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Understanding your Criminal Record

Your criminal record is a list of crimes you have been convicted of in a magistrates’ court or the Crown Court. This information is stored on the Police National Computer (PNC), yet your local police department may also keep their own records. In September 2017, there were over 11 million people in the UK with a criminal record and approximately 735,000 people with unspent convictions.

What crimes appear on your criminal record?

It’s true that not every criminal offence is listed on a person’s criminal record. For example, offences such as speeding, careless driving and failing to provide driver information are not be listed in the PNC, however, in most cases, offences that carry a prison sentence will go on record – as set out in the Police and Criminal Evidence Act 1984, and the National Police Records (Recordable Offences) Regulations 2000.

Cautions and warnings are often referred to as a “slap on the wrist” but it is important to understand that they too can be part of a person’s criminal record, especially if it relates to a recordable offence. They can then be used in future criminal proceedings as “evidence of character”. Simple cautions become ‘spent’ (cleared, or effectively ignored under the Rehabilitation of Offenders Act 1974) immediately at the point of issue.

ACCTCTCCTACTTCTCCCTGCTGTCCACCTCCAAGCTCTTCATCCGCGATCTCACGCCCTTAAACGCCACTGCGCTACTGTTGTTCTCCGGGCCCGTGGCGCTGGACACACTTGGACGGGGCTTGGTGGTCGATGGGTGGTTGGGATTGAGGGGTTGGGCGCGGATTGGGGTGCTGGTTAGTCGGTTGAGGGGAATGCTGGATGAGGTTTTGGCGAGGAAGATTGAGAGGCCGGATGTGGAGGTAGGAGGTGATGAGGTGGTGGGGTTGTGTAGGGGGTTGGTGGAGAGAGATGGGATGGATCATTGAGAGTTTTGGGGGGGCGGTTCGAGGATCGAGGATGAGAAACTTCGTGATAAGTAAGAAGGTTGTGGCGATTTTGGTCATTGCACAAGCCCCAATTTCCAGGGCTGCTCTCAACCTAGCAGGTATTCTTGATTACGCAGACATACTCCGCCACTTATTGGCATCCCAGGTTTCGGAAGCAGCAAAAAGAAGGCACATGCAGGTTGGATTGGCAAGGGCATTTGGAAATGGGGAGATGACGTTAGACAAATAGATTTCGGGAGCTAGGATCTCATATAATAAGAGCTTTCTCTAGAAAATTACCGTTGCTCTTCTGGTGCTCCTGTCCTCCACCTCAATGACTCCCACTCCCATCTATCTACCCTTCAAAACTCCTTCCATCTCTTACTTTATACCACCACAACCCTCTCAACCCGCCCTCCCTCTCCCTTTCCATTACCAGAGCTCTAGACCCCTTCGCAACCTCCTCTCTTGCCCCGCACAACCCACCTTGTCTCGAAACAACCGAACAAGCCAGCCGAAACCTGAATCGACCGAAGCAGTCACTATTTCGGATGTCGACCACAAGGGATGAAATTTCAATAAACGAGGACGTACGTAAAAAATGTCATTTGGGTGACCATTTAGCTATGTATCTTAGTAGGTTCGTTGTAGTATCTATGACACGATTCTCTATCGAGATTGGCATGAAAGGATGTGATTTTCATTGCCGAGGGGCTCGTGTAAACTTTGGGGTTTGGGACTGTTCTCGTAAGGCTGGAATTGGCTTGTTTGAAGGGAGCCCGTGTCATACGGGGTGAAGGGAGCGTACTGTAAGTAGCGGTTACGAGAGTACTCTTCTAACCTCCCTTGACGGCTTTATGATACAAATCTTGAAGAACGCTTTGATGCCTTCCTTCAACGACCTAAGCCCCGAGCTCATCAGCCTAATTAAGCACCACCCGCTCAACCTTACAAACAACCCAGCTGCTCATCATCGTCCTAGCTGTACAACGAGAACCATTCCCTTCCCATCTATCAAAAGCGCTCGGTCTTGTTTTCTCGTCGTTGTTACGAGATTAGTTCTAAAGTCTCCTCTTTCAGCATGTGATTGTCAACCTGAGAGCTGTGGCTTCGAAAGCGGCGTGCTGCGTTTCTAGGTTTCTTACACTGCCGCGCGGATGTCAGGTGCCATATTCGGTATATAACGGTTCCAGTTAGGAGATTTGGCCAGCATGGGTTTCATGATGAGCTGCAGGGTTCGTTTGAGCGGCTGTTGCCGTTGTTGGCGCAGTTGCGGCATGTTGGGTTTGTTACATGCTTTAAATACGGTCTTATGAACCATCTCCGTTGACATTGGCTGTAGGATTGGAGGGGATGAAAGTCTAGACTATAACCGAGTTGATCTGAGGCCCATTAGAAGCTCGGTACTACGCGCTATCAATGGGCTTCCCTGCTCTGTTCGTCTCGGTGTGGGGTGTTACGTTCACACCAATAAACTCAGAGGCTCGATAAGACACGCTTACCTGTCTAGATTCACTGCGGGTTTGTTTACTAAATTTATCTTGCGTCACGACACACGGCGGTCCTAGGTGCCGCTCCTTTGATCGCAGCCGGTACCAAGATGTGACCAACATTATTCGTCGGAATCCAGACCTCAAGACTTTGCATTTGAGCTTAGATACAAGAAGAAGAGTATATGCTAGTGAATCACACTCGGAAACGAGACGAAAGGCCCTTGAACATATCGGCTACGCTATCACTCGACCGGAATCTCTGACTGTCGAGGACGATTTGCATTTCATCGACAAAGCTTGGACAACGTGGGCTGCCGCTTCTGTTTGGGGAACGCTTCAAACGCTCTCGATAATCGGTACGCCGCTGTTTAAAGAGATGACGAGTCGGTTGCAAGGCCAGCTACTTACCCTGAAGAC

Disclosing your criminal record to prospective employers

Employers can request a Disclosure and Barring Service (DBS) check for an applicant, however, certain roles are eligible for a more detailed check, for example in schools, nurseries and hospitals. Whilst over 300 businesses across the UK are employing ex-offenders, holding a criminal record with unspent convictions can prevent individuals from being employed. In fact, as of December 2010 a third of the 1.2 million total Jobseeker’s Allowance (JSA) claims were made by people who had received at least one caution or conviction between 2000 to 2010 (in England and Wales).

As soon as an employer asks you to disclose unspent convictions on your record, you must. If they ask you and you do not, the job offer could be dismissed, or worse, you may face a further conviction.

When do my listed convictions and cautions become spent?

The length of time varies depending on the “type of disposal administered or the length of the sentence imposed.” For example, if you’re over the age of 18 and have been imprisoned up to 6 months, it will be 7 years until your conviction is spent. If you were not imprisoned but paid a fine or faced a community sentence, you’ll need to wait for 5 years until your conviction becomes spent.

There are many cases where individuals who have criminal records not only find work but truly flourish in various industries. Whilst many areas of personal life can be affected by your criminal record, it’s best to know where you stand and face the challenges head on. So if employment is a major concern, take the time to research employers who are willing to recruit ex-offenders. As a YouGov survey in 2016 highlighted, 38% of employers would consider recruiting offenders and ex-offenders.

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